Growing up in the late 80s/early 90s, I spent a lot of time watching television. Family oriented television still reigned supreme, and the sitcom was where it was at. I spent many hours watching not only the current sitcoms, but classic sitcoms as well. Nick at Nite was my best friend when I didn’t have to get up for school the next day. My favorite sitcom characters were almost always the TV moms; they were funny, loving, and had great relationships with their families. They were the kind of moms I wanted to be when I became a mom. Millennial moms like myself and many of my friends spent a lot of time with these sitcom moms. These were the moms we wish we had, or aspired to be like when our turn came. But there is no one size fits all mom. So there are plenty of sitcom moms to inspire us.
The inspiration came from so many different aspects of the lives these TV moms lived onscreen. Whether it was because we saw our own lives in them, or because we aspired to have the careers or lives they led, so many of us look to them for guidance. They also entertain us! These TV moms were funny, smart, and relatable. Plus, most of them kept it VERY real, which was a refreshing change of pace from the June Cleaver days. Not that there's anything wrong with the June Cleaver-type mom, of course. We just didn't see our own experiences in those shows the same we did with the moms on this list.
Clair Huxtable is the TV mom that most 80s and 90s kids wish they could be. Especially black women. She is the gold standard of TV moms. You simultaneously want to be her and have her take care of you. You can’t have a list like this without talking about her. She worked a full time job as a lawyer, mothered 5 children with the perfect mix of humor and discipline, and put up with her husband’s shenanigans. And she never had a hair out of place. She was superwoman, and she made it look so easy. Moms today look to Clair Huxtable for inspiration and encouragement on their own journeys.
While two actresses played Vivian Banks on the comedy, it is original actress Janet Hubert who gets the spot on the list. Her portrayal of Aunt Viv was firm, but incredibly loving for not only her husband and children, but her extended family. The way she always gave Will and her sisters that dose of tough love they all so desperately needed in that moment gave her a depth that the second actress never brought to the role. But more than that, Aunt Viv had FUN. She did things that made her happy, and she showed us how important it is to nurture yourself as well as your family.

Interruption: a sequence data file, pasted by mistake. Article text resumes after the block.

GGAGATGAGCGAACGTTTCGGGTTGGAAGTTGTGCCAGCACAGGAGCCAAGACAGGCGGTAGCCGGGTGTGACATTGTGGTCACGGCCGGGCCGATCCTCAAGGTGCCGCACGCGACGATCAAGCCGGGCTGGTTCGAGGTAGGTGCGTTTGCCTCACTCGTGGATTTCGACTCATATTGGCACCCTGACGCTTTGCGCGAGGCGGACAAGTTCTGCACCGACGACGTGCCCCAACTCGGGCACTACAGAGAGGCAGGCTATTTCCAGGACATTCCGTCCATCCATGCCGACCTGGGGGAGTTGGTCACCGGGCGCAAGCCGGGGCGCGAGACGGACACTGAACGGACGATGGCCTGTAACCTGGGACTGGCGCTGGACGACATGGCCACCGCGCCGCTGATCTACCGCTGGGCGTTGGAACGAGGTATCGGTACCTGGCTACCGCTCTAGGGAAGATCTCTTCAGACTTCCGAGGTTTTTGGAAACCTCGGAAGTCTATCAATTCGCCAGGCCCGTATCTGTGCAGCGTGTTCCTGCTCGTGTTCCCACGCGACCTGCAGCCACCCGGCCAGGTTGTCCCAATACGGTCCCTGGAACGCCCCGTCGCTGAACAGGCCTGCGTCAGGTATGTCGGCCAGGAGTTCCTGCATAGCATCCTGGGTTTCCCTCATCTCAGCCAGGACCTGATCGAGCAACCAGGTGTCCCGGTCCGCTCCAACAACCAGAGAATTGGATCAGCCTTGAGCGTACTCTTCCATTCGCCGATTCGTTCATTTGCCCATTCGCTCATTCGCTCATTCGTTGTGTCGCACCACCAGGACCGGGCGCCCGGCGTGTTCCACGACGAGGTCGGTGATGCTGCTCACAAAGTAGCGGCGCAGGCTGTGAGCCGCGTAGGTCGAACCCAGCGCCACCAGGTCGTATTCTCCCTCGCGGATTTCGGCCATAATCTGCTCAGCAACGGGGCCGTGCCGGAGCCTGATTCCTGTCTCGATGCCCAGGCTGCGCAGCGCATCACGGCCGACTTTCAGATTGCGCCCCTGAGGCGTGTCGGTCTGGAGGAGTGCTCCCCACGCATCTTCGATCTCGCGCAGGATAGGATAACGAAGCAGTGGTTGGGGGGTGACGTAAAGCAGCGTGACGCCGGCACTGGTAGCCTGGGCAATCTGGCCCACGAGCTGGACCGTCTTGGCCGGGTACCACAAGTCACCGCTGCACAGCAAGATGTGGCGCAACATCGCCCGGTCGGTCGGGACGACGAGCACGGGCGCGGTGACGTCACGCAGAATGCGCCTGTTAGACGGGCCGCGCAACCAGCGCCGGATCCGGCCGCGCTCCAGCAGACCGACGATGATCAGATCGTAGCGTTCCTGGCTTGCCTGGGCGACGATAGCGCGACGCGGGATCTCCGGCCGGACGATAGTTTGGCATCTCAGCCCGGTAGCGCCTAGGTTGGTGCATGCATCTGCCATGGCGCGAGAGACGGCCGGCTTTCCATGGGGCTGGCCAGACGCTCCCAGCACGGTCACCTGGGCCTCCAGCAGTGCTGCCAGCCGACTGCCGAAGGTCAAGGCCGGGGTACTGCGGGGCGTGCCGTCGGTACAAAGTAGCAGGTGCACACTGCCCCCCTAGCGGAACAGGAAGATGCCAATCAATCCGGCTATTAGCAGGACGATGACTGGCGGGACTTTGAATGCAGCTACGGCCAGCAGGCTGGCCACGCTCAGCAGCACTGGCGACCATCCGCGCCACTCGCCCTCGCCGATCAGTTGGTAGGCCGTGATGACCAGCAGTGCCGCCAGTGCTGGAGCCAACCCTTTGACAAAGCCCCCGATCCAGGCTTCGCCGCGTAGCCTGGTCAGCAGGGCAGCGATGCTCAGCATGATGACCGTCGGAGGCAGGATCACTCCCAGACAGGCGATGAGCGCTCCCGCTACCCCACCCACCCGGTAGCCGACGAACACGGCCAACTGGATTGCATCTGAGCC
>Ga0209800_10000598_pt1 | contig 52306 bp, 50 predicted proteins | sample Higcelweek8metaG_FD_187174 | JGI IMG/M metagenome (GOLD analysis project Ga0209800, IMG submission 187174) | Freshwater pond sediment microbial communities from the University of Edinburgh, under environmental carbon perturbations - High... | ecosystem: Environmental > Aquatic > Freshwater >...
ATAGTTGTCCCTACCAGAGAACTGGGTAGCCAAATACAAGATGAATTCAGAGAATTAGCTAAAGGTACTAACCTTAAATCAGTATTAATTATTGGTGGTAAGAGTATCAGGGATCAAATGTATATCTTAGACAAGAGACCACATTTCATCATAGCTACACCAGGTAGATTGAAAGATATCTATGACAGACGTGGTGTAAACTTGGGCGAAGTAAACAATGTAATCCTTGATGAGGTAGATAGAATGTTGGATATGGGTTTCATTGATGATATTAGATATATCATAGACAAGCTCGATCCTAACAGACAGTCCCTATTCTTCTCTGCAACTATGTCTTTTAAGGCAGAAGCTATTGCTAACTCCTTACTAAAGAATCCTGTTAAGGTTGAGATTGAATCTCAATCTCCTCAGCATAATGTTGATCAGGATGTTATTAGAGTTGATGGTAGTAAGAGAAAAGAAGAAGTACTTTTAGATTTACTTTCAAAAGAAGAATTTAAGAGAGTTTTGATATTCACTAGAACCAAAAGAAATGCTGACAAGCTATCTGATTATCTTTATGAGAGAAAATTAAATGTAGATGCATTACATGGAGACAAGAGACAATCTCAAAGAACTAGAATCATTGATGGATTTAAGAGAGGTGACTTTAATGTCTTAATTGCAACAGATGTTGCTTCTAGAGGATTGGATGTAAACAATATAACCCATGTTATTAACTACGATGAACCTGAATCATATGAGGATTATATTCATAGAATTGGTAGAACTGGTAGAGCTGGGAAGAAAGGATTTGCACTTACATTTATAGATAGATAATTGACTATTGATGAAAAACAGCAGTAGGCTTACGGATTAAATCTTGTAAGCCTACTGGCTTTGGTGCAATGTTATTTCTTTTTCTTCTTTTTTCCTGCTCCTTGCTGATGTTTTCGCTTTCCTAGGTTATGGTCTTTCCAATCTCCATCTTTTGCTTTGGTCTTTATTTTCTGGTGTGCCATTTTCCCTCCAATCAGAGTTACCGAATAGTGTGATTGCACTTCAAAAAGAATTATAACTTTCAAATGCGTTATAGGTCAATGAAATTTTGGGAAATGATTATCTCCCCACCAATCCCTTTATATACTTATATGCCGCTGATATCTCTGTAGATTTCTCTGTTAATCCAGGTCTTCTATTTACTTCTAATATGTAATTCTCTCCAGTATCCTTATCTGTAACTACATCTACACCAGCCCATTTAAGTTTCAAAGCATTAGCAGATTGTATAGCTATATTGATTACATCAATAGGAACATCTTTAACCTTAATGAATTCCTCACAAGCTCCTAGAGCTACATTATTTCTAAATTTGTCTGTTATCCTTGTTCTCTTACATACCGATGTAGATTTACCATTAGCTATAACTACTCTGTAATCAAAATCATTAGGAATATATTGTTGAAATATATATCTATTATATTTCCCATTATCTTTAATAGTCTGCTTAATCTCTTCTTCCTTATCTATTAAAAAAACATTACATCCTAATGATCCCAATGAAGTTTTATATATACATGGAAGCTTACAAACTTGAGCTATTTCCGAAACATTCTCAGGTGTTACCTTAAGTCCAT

Though Gilmore Girls isn’t a sitcom, Lorelai deserves a spot on this list. She is one of the best and most honest portrayals of a single mom on television. She wasn’t widowed, she wasn’t divorced, she was a teen mom, and she was allowed to be messy. Her life wasn’t perfect, and she wasn’t always the perfect mom, but she tried. As a single mom, she gives me someone to empathize with and point to as a source for inspiration. Watching her live her own dreams and succeed on her terms while raising a daughter and trying to run a business should be inspirational to everyone.
Image: TV Land Classic
Angela Bower was a force to be reckoned with and she did it all in an impeccably tailored power suit. Seriously, her shoulder pads gave us all fashion envy. She was in charge of her household; a strong example of a single, working mother who owned her own company, but still managed to give her son the attention that he needed. She also had a male housekeeper, and the role reversal of a powerful woman having a man cook and clean for her was refreshing. Angela Bower was probably one of the first TV moms we watched who showed us that traditional gender roles could be challenged and changed.
It was often wine o’clock for Kitty Foreman. But she was a working mom, and doting on her husband and children. She was also the mom to Eric’s entire group of friends, and was pretty cool about letting them always hang out in her basement. So she’s pretty awesome. But she was also frazzled and high-strung and lost her cool quite a bit, which is probably why we relate to her so much. TV moms often portray this calm, cool, and collected demeanor. Which is great for television, but not so common in real life. It was refreshing to see a mom tell her family to eff off every once in a while.
Claire is a direct influence, and likely the TV mom that many of us millennial moms see ourselves in most. She is determined to “have it all” and oftentimes is left a frazzled, neurotic mess. Trying to be a more present parent for her kids (even when they don’t want it), being the perfect wife, daughter and sister usually fails. But she’s plucky enough to keep trying, even if she drives everyone else nuts in the process. And it's when Claire's perfect facade cracks and we see her struggle that we relate to her most. We all try to have it all, but we can't, and that's OK, too.
It’s not easy being Bart’s mother. Marge may be animated, but she is one of the TV moms who saw most of us millennial moms through our own childhoods and now sees us through motherhood. She loves her husband and kids, even though they regularly wreak havoc on the city of Springfield. Her throaty, exasperated “Oh Homie!” will live in our hearts forever, probably because she muttered it so many times! Seriously, if any mom deserves a year-long tropical vacation away from her family, it's Marge Simpson. Between trying to put out Homer's fires (literally, he starts so many of them) and keeping her kids out of trouble, she works overtime in the mom department.